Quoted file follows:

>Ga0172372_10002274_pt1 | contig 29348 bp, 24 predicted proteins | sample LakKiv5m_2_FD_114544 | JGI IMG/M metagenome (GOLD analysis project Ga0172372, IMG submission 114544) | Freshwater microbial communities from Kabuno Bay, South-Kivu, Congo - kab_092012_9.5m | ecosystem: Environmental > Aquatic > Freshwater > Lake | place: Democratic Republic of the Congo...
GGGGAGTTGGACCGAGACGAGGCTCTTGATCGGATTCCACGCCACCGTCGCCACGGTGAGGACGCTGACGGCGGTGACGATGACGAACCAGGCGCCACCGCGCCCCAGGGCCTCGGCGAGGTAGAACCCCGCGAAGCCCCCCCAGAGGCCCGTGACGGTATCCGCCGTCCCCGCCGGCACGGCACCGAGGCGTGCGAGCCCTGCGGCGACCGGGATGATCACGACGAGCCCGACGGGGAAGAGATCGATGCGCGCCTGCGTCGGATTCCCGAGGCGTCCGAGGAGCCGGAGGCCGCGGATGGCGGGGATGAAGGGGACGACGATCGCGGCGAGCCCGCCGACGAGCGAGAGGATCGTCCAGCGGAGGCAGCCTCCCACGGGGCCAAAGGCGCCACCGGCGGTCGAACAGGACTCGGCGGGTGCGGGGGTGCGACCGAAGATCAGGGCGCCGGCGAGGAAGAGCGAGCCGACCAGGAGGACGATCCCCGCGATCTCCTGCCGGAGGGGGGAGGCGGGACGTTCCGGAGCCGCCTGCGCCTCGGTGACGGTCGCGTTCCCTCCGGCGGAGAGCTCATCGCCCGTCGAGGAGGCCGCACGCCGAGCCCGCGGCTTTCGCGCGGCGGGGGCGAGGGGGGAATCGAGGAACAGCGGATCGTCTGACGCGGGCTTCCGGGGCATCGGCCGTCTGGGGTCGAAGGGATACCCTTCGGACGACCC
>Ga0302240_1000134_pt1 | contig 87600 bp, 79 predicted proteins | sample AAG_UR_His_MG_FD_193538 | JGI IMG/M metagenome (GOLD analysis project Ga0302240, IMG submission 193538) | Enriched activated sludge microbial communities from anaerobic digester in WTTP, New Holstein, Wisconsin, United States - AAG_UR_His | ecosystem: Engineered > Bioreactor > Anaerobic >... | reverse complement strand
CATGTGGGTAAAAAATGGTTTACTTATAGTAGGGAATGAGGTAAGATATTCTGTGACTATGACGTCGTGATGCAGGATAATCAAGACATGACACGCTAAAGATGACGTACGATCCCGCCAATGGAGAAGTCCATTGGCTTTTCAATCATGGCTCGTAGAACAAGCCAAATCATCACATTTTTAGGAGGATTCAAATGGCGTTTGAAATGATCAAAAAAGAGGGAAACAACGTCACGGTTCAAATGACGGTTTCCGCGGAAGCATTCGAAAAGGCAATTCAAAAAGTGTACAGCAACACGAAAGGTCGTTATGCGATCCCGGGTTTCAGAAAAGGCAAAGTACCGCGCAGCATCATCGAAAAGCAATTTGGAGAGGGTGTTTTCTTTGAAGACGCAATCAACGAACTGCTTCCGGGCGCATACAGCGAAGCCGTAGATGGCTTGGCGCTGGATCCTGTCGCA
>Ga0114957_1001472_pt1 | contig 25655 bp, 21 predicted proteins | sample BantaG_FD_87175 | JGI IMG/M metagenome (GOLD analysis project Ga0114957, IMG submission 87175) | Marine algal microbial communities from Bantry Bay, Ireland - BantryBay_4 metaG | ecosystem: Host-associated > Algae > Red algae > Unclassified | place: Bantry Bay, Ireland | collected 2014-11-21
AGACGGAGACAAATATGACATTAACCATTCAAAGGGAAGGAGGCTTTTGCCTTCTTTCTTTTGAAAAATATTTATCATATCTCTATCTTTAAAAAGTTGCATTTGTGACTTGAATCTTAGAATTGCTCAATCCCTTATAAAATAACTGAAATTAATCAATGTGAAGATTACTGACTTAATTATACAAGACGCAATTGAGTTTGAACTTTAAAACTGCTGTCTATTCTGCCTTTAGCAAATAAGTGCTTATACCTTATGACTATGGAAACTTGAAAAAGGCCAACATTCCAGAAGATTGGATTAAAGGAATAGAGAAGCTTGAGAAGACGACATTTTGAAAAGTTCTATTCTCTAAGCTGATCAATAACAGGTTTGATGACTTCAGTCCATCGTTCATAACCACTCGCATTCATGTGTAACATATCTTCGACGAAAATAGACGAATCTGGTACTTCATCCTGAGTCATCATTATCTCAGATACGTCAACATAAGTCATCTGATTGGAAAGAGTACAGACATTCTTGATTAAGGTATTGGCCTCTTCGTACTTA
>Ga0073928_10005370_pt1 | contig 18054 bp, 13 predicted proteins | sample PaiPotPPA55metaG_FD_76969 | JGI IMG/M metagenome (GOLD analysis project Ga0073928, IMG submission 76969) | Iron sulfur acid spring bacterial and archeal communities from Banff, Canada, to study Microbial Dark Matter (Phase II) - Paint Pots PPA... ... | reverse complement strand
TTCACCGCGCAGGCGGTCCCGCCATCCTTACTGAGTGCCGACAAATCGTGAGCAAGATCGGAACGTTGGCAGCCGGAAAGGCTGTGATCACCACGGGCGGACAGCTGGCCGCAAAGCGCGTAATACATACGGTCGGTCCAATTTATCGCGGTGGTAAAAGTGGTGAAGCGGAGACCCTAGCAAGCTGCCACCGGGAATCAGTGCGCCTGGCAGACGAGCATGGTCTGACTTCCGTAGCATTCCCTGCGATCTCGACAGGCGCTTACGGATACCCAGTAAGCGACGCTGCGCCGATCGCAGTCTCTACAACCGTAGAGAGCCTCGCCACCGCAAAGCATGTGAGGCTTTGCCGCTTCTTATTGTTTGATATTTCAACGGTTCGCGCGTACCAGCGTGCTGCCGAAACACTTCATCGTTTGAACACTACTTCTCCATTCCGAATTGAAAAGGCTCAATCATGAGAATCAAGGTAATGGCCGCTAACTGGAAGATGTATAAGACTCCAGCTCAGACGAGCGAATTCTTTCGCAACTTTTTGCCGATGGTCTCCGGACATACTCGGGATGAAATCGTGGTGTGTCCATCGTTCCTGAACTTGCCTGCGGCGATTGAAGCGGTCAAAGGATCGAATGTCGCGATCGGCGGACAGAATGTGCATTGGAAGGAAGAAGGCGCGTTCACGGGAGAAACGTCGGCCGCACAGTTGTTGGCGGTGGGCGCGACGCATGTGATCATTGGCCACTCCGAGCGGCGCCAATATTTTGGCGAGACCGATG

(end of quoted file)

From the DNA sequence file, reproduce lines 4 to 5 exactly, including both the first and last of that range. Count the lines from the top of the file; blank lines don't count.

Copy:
CATGTGGGTAAAAAATGGTTTACTTATAGTAGGGAATGAGGTAAGATATTCTGTGACTATGACGTCGTGATGCAGGATAATCAAGACATGACACGCTAAAGATGACGTACGATCCCGCCAATGGAGAAGTCCATTGGCTTTTCAATCATGGCTCGTAGAACAAGCCAAATCATCACATTTTTAGGAGGATTCAAATGGCGTTTGAAATGATCAAAAAAGAGGGAAACAACGTCACGGTTCAAATGACGGTTTCCGCGGAAGCATTCGAAAAGGCAATTCAAAAAGTGTACAGCAACACGAAAGGTCGTTATGCGATCCCGGGTTTCAGAAAAGGCAAAGTACCGCGCAGCATCATCGAAAAGCAATTTGGAGAGGGTGTTTTCTTTGAAGACGCAATCAACGAACTGCTTCCGGGCGCATACAGCGAAGCCGTAGATGGCTTGGCGCTGGATCCTGTCGCA
>Ga0114957_1001472_pt1 | contig 25655 bp, 21 predicted proteins | sample BantaG_FD_87175 | JGI IMG/M metagenome (GOLD analysis project Ga0114957, IMG submission 87175) | Marine algal microbial communities from Bantry Bay, Ireland - BantryBay_4 metaG | ecosystem: Host-associated > Algae > Red algae > Unclassified | place: Bantry Bay, Ireland | collected 2014-11-21